Many people struggle with giving and receiving compliments. That’s a shame. High-performance teams are superb at this skill, and praise can make a big difference in motivation.
What’s wrong with this exchange?
Sam: “Amy, you did a great job on that rush project last week.”
Amy (looking away and down): “It was no big deal.”
Amy virtually dismissed Sam’s compliment.
Instead, she might have smiled, looked him in his eyes, and said, “Thank you so much. I really appreciate that.” Or, if multiple people were involved, she might have said, “Thank you so much. We really appreciate that. I’ll let Bill and Mary know what you said. They also worked hard on that project.”
Would You Refuse a Gift Giver to Their Face?
A compliment is gift. You might be embarrassed to hear it. You might wish to deflect the praise or appear humble. Or perhaps you feel unworthy of praise. But deflecting a compliment denigrates the gift being offered. It degrades the praise.
If someone offers you a compliment, look them straight in the eyes, smile, and simply say, “Thank you.” If there are others who deserve the praise, add that you’ll relay the compliment to them. Then be silent and take it in. Receive it. Show your sincere appreciation in your facial and body language. More words run the risk of deflecting the compliment.
High-Performance Teams Pay Frequent Compliments
High-performance teams take the time to stop and compliment their colleagues with specific, sincere praise. They let their praise show through on their face and body language. If the person they’re complimenting brushes it off, they make sure the person hears and feels what’s being said.
High-performance team members have a healthy balance between confidence and humility. They don’t need to seek out compliments to bolster their ego. Nor are they so self-deprecating that they reject heartfelt praise.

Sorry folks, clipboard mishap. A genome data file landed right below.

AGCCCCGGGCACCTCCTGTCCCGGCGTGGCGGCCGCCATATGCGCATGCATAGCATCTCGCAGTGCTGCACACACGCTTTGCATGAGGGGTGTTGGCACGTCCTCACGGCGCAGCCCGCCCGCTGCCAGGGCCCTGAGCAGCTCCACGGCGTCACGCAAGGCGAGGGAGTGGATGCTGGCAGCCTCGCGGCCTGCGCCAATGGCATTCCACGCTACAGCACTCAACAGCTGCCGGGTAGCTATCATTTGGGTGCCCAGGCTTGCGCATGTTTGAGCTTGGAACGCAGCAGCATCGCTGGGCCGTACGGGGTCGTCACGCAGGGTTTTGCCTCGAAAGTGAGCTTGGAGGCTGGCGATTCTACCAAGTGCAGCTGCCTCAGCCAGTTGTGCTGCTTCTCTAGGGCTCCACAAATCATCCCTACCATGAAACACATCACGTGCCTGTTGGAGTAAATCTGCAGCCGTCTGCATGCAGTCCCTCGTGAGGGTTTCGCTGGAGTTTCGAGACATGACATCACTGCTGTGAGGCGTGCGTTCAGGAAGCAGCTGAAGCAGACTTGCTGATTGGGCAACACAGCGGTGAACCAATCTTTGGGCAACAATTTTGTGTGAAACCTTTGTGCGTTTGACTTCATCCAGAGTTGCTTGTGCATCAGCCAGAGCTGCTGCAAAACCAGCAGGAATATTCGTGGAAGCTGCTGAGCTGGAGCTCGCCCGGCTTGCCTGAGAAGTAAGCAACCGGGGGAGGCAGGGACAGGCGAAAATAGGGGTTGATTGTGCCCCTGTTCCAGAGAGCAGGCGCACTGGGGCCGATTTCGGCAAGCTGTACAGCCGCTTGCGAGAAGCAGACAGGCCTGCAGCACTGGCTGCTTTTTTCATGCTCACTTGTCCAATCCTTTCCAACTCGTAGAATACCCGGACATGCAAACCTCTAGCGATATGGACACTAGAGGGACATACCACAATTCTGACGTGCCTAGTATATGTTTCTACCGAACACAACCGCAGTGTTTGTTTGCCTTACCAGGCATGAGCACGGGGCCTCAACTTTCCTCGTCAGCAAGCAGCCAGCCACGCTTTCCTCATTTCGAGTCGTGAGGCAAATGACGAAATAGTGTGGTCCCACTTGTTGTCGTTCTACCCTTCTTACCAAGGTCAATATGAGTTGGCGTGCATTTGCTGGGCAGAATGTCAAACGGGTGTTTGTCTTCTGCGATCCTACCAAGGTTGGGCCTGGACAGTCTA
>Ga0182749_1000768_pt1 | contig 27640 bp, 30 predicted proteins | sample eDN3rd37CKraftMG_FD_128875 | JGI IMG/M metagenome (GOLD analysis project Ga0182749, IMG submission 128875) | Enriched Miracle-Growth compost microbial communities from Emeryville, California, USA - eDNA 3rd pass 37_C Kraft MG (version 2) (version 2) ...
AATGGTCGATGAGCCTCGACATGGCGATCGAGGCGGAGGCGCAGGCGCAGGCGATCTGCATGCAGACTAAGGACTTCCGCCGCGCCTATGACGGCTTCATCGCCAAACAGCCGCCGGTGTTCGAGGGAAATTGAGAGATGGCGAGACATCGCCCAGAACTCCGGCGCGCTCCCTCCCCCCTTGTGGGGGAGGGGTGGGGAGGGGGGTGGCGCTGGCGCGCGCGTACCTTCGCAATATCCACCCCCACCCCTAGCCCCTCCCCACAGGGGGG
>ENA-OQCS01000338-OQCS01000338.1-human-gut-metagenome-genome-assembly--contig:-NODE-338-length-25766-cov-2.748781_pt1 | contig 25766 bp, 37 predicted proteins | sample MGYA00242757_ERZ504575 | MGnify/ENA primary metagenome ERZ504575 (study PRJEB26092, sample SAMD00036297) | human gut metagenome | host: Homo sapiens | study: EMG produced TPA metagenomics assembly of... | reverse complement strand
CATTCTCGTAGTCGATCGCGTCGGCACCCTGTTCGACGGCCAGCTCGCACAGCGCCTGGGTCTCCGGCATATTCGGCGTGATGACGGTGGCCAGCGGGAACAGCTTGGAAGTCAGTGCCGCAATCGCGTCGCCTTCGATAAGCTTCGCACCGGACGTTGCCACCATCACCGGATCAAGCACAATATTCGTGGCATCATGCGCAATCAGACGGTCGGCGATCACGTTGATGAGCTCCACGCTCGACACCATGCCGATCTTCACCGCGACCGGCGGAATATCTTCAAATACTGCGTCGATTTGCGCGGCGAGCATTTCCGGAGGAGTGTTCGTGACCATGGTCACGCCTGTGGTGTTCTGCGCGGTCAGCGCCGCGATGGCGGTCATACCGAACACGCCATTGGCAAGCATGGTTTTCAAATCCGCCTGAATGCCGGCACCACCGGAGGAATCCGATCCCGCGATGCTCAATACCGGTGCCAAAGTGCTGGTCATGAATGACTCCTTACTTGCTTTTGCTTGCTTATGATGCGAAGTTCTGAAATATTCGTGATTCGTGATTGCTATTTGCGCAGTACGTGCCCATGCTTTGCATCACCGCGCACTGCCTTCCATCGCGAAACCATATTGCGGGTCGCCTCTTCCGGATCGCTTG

Sincere praise given and received can be accomplished in less than a minute and may make all the difference in how both people feel. Our professional lives are filled with problems, stress, and negativity. Triple crown leaders (those who aim to build an organization that’s excellent, ethical, and enduring) know how to give and receive compliments. Try practicing it and teaching others how to do it by your example. That’s genuine leadership.
When receiving a compliment, don’t deflect the gift someone gives you of a compliment. Smile, look them in the eye, and respond with a sincere, “Thank you.” When you give a compliment, stop, smile, look them in the eyes, and tell them specifically what they did to deserve praise. If they deflect your words, try again to let them feel your appreciation.
- Do you deflect compliments?
- Are you specific and genuine in giving compliments?
- Will you practice giving and receiving compliments generously and sincerely?
Postscript: Quotations on Compliments
“There are two things people want more than sex and money—recognition and praise.” – Mary Kay Ash, founder Mary Kay Cosmetics
“The best advice is often the compliments received, and they are often about an associate who did something exceptional. I tell my teams that it’s the random acts of kindness, the unexpected, that people remember most.” – Barry Sternlicht, CEO, Starwood Capital Group
“I will be generous with my love today. I will sprinkle compliments and uplifting words everywhere I go. I will do this knowing that my words are like seeds and when they fall on fertile soil, a reflection of those seeds will grow into something greater.” – Steve Maraboli, author
“You have to love yourself or you’ll never be able to accept compliments from anyone.” – Dean Wareham, musician
“It is a great mistake for men to give up paying compliments, for when they give up saying what is charming, they give up thinking what is charming.” – Oscar Wilde
“After years of self-deprecating behavior, I’ve never learned how to properly take a compliment. A part of me wants to argue with him, to tell him there’s nothing special about me.” – Brynna Gabrielson, author
By Bob Vanourek and Gregg Vanourek